Two stories late last year showed me the gulf between how I use technology (smartphone or laptop computer) and how other people use it. In Simon Hattenstone’s excellent, lengthy piece (over 9000 words) about alleged bullying in the Tory Party and the sad death of Elliott Johnson there’s a paragraph about how someone was blackmailed, quoted here:
“ … in early September, Tony was befriended on Facebook by a French woman who had apparently taken a fancy to him. This is where things get embarrassing, he says. The wooing was quick and intense. “It was a matter of hours.” She then contacted him on Skype, stripped in front of him and persuaded him to perform a sex act. What Tony didn’t know was that he was being filmed. Soon afterwards he received, via Skype, a demand for €3,500, otherwise the film would be posted on Facebook.”
I can guarantee that this would never happen to me. The likelihood of me being contacted on Skype and being “persuaded to perform a sex act” is absolute zero. There is more chance of me taking up golf or buying a Phil Collins CD, though I’m pretty sure that neither of those things will ever happen either.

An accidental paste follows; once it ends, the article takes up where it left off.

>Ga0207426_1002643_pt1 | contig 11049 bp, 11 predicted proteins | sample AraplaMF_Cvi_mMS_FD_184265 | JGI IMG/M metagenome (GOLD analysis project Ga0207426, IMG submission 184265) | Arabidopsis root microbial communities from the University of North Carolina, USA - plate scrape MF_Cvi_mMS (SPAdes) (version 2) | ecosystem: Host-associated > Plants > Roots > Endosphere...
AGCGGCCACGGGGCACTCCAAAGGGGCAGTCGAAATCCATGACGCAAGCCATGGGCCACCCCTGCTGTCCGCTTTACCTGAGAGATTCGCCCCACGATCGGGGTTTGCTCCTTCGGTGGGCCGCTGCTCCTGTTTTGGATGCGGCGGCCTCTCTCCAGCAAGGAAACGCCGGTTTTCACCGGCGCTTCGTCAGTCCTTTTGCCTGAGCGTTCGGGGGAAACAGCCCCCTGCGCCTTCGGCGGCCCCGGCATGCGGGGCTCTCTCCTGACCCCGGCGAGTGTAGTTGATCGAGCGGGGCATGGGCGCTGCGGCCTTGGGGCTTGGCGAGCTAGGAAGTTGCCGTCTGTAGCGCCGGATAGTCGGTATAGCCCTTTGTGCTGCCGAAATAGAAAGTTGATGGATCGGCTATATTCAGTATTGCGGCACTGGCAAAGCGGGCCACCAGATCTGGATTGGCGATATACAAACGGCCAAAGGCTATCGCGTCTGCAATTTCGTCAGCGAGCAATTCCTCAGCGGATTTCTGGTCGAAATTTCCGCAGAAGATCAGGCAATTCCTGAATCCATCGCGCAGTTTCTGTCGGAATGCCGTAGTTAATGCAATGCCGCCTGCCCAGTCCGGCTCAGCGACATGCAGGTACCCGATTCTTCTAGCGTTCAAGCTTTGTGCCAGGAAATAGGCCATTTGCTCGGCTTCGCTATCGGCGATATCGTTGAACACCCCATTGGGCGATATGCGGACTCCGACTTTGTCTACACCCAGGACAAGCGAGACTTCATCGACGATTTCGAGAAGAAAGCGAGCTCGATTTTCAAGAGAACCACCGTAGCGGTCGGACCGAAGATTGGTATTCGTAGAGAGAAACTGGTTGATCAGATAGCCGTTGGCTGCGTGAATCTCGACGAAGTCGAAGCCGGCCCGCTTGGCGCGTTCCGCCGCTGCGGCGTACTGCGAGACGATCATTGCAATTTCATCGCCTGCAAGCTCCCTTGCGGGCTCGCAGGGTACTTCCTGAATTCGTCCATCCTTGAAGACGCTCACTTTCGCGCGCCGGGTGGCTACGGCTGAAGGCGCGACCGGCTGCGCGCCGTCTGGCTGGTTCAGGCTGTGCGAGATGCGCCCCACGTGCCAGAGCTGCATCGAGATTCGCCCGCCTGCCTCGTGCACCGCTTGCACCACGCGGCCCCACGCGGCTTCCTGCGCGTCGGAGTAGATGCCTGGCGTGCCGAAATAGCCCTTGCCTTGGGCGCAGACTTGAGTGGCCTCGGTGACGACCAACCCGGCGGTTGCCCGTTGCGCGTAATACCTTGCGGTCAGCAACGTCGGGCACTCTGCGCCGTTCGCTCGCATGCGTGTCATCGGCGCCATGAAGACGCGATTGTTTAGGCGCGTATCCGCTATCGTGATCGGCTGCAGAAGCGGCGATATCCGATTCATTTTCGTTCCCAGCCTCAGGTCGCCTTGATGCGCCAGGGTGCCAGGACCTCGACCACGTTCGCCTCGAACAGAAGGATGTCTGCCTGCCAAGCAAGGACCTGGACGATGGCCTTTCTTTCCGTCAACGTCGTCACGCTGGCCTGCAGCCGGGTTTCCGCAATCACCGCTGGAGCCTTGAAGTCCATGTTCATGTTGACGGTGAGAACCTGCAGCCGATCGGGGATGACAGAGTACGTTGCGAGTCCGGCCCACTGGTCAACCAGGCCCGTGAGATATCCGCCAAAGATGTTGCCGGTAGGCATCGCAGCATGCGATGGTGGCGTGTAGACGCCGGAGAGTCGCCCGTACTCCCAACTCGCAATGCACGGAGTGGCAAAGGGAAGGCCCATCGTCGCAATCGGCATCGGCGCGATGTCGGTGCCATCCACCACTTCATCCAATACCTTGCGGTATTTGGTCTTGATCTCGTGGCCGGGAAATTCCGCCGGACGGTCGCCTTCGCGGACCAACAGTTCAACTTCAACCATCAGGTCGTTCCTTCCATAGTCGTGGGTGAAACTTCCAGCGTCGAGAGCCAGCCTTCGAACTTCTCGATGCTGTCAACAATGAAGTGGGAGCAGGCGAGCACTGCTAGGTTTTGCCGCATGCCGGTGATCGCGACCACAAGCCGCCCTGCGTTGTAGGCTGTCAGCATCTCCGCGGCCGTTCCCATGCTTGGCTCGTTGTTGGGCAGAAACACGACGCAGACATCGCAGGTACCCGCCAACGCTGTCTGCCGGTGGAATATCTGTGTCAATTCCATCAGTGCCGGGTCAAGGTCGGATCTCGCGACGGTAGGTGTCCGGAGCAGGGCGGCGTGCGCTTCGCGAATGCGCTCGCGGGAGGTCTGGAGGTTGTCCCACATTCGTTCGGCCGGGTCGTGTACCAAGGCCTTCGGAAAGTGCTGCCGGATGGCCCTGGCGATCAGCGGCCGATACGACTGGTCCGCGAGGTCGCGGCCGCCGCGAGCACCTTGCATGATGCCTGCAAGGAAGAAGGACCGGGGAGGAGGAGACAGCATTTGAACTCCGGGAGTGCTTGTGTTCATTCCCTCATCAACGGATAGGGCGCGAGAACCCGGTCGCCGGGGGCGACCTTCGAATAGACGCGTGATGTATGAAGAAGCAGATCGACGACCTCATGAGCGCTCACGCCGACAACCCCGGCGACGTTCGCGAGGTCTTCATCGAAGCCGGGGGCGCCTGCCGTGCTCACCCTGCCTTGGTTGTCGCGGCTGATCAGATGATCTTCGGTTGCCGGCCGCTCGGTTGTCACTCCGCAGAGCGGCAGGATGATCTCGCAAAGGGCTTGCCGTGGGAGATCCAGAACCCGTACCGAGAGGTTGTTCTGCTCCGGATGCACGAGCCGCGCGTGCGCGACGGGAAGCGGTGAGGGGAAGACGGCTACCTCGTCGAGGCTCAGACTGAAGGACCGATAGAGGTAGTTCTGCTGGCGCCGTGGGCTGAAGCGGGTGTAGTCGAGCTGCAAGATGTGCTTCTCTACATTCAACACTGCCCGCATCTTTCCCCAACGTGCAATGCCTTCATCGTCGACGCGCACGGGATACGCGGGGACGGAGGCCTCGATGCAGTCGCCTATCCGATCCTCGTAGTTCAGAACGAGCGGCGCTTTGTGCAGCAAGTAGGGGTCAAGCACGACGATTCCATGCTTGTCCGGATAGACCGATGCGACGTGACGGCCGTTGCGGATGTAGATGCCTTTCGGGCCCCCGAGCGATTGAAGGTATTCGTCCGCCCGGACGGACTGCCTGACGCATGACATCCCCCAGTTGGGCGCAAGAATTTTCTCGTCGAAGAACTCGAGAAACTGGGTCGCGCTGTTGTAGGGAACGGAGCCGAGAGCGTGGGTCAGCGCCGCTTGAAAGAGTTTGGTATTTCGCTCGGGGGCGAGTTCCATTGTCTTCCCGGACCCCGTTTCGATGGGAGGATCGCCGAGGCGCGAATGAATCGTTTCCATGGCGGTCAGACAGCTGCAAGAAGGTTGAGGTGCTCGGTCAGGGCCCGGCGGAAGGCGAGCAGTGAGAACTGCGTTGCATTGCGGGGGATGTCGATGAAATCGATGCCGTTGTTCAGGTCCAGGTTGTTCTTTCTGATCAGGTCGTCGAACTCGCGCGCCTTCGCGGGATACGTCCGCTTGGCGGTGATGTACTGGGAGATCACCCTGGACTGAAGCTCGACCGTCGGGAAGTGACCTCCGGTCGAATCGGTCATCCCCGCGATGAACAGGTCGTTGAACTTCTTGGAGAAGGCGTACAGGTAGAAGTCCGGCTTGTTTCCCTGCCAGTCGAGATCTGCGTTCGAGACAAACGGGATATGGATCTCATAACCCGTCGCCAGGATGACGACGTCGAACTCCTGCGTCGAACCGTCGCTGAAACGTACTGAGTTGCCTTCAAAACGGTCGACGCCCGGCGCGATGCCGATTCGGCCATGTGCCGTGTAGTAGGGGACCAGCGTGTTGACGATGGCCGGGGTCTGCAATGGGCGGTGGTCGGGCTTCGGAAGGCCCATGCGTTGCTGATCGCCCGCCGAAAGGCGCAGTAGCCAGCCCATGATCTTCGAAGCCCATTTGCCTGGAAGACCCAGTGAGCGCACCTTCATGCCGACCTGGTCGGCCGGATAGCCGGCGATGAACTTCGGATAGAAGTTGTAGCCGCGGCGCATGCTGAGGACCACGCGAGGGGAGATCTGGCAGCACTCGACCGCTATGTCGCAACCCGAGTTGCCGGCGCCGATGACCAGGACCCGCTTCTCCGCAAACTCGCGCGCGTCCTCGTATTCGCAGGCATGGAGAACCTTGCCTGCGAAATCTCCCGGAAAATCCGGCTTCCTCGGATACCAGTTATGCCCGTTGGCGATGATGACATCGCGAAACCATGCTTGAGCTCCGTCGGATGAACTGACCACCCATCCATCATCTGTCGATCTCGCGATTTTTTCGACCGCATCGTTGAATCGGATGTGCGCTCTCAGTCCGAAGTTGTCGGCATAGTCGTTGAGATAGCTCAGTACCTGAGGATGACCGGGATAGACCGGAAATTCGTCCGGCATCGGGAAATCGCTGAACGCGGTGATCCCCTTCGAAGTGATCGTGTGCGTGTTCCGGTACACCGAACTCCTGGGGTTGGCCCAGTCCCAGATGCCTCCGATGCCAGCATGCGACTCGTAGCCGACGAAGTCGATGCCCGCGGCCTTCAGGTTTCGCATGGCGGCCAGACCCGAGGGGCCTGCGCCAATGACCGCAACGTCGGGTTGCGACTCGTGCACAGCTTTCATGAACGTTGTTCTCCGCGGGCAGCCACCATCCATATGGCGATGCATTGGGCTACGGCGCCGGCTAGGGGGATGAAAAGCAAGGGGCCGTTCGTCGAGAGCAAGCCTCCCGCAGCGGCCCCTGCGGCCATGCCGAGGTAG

The following week a journalist on the London Evening Standard was caught up in a “social media war” over a photograph that she took of Cheryl Fernandez-Versini (formerly Cheryl Cole). She writes about it here, but the gist of it is that she took a photograph of Cheryl in a ladies loo and posted it on her Instagram feed, for about 10 minutes, before deleting it. The fall-out, the online abuse, the “Twitter-storm” were all unbelievable.
Again, the likelihood of me taking a photo of a celebrity, in a lavatory, and posting it on any social media, is absolute zero. Laura Craik, the journalist in question, offers this very wise reflection in the second-last paragraph of her article:
“For my part I will never take a photo in a toilet, under a halogen light or near a glass shelf ever again. The moral of the tale is this: be careful what you put on social media, for it is public and it will never die. Only your soul will die, trampled by the hatred of other people’s fury. “
“Be careful what you put on social media, for it is public and it will never die”. I have been telling people this for years. And if someone contacts you on Skype and tries to persuade you to “perform a sex act” over the internet, do I really have to tell that it’s a bad idea?